The nation has been in an uproar over recent security measures instituted by the Transportation Security Administration (TSA). The two main arguments against the process are based on health concerns and unnecessary physical contact. The safety aspect has raised several health concerns, and oral cancer could be one of them.
Instead of simply walking through a metal detector, all passengers must step into a full-body scanner using radiation to show remote officials a nude image of each passenger’s body, proving each person is not carrying any unapproved objects. If passengers refuse this method based on health or other reasons, their other option is a detailed pat-down.
TSA officials have said this process is all in the name of passenger safety to ensure no dangerous objects enter an airplane. Many passengers, however, have complained that it is unsafe and an invasion of privacy.
The scanners produce the images using “backscatter” technology with ionizing radiation similar to an X-ray. In larger doses, this kind of radiation could cause cell changes that lead to cancer. The TSA has pronounced the amount of radiation in the scanners negligible, but frequent flyers have expressed concern over excess exposure.
Radiation is measured in microrems, and the scanners expose passengers to about 10 microrems of radiation. In comparison, a typical dental X-ray only exposes you to about 2-3 microrems. Most people are exposed to small doses of radiation throughout a normal day, but several people have said the amount of radiation from the scanners is actually higher than officials claim.
In her article “Radiation Experts Concerned with TSA Airport Security Scanners,” U.S. News health writer Deborah Kotz brings up a recent request by several experts in the field:
But some researchers who study radiation’s health effects beg to differ. Last April, four imaging experts from the University of California, San Francisco sent a letter of concern to President Obama’s science and technology advisor, John Holdren, questioning, “the extent to which the safety of this scanning device has been adequately demonstrated,” they wrote. They added that it might deliver a concentrated dose of radiation to the skin—necessary to penetrate clothes—that could be “dangerously high,” possibly increasing the risk of skin cancer and other cancers in susceptible individuals. They called for an independent panel of experts to review all the risk data including whether the scanners pose a higher risk to certain folks like pregnant women, seniors, children, and teens.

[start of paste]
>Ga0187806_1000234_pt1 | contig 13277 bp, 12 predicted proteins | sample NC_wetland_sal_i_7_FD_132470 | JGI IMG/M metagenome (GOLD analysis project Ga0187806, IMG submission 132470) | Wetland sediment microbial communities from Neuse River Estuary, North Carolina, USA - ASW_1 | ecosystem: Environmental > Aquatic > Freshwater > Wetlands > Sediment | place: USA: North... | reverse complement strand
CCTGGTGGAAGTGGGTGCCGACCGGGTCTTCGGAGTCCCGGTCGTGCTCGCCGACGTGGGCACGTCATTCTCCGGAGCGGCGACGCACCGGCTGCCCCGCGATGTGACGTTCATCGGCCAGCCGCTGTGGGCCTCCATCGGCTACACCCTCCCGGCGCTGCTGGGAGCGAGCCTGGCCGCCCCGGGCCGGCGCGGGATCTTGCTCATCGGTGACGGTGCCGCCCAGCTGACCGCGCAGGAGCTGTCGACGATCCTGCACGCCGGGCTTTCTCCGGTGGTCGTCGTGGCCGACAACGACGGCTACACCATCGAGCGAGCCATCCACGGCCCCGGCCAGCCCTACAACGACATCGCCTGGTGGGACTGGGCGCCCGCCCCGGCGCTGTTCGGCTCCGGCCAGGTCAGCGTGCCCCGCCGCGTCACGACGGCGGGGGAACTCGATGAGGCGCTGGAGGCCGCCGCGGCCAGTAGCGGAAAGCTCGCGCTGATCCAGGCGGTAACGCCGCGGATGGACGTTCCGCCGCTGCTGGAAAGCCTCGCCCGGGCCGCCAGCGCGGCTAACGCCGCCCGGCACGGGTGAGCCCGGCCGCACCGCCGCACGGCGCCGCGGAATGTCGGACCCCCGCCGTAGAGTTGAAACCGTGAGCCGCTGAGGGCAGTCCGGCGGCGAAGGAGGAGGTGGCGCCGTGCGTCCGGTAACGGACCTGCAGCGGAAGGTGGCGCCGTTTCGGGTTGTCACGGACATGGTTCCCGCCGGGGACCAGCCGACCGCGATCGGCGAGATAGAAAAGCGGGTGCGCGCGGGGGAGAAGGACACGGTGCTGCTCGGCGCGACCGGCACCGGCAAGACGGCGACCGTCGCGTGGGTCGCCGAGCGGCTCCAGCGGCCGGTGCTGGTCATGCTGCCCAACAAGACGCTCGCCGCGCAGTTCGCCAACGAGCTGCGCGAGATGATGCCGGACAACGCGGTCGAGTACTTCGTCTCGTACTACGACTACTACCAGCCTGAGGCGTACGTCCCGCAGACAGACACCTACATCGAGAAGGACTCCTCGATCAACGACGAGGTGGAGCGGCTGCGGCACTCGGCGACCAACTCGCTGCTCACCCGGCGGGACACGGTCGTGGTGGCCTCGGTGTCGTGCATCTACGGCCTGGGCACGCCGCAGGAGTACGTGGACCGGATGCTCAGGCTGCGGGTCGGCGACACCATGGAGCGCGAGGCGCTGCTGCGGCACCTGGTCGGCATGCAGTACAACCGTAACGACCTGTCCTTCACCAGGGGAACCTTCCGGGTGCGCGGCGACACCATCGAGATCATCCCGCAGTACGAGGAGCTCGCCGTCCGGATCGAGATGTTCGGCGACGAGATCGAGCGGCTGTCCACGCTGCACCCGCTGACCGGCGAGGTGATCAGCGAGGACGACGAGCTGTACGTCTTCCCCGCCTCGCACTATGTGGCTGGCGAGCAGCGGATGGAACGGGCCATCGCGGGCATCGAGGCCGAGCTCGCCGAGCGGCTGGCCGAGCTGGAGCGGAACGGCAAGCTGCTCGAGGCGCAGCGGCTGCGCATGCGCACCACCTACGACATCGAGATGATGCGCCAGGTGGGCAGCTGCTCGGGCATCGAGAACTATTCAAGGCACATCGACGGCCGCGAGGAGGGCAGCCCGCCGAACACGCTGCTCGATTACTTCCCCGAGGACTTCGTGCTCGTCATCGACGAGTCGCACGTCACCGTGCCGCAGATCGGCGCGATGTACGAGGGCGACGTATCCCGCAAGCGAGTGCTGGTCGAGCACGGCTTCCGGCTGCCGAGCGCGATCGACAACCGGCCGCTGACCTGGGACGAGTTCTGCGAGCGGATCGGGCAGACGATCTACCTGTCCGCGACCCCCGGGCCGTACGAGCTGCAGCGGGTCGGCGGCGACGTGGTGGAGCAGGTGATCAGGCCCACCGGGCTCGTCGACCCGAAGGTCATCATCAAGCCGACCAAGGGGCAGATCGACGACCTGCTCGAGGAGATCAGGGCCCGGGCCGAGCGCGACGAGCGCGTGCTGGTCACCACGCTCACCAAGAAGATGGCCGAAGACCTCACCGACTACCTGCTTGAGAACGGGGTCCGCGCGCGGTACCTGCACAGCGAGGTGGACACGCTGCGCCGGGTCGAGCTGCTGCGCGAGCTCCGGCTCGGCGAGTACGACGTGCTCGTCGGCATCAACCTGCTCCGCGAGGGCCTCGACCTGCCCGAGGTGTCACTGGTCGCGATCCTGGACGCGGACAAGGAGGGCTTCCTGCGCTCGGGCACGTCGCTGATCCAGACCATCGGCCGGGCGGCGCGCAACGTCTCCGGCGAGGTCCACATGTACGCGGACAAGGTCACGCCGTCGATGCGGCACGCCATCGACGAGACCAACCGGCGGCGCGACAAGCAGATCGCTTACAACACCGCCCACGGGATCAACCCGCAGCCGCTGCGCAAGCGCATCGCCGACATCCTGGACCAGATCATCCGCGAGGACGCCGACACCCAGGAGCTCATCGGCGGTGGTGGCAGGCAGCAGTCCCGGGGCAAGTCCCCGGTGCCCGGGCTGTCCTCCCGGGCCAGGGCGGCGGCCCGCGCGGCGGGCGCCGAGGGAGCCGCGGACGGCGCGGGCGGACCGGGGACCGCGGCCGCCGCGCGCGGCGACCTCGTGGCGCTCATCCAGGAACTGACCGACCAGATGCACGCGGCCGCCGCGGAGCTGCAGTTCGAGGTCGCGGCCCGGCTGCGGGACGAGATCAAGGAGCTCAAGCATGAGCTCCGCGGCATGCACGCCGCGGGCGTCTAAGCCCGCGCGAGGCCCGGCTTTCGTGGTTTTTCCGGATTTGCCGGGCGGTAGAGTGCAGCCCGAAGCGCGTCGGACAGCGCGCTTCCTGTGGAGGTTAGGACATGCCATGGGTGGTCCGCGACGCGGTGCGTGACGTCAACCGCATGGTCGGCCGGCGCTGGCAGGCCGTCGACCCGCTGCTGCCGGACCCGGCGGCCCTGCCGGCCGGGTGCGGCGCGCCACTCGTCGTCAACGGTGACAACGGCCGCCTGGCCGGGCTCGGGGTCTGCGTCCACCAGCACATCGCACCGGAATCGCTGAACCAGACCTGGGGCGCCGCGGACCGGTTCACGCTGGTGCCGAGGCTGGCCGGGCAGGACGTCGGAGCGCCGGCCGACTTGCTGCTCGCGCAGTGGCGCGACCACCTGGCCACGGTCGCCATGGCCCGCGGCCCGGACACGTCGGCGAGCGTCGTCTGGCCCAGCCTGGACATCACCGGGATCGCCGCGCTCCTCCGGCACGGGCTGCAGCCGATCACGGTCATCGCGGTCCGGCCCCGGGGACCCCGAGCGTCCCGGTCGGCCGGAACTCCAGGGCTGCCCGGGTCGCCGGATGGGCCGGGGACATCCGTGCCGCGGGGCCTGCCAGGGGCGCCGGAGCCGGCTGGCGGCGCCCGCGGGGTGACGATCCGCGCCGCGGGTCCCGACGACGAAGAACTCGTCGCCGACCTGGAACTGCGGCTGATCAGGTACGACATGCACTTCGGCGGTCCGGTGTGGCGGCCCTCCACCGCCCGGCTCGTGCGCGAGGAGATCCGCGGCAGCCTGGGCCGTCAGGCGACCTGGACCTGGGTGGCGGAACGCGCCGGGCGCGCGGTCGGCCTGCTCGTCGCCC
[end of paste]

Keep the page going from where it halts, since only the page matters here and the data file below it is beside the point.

The government declined their request, reiterating that the scans are safe for everyone. “The imaging machine was independently tested, and these studies have shown that the radiation dose is far below the standards set for safety,” says TSA spokesperson Nick Kimball. “These scans are safe for all passengers and are similar to the radiation they’re exposed to at high altitudes on an airplane.” People are exposed to radiation all the time on the ground, but they get a larger dose when they’re traveling 30,000 feet above ground, where the atmosphere is thinner and the sun’s rays stronger.”
In addition to raising questions about potential skin cancer caused by radiation bouncing off the surface of the skin, many are worried about its potential to cause other types of cancer as well, including oral cancer. The head is a sensitive, delicate part of the body, and excess radiation could do some damage. Some experts have suggested that since it would be rather difficult to hide a weapon or other appliance on a person’s head or neck anyway, that the machine should only scan from the neck down. Since oral or pharyngeal cancer will cause more than 8,000 deaths this year according to the Oral Cancer Foundation, this change might be an important consideration.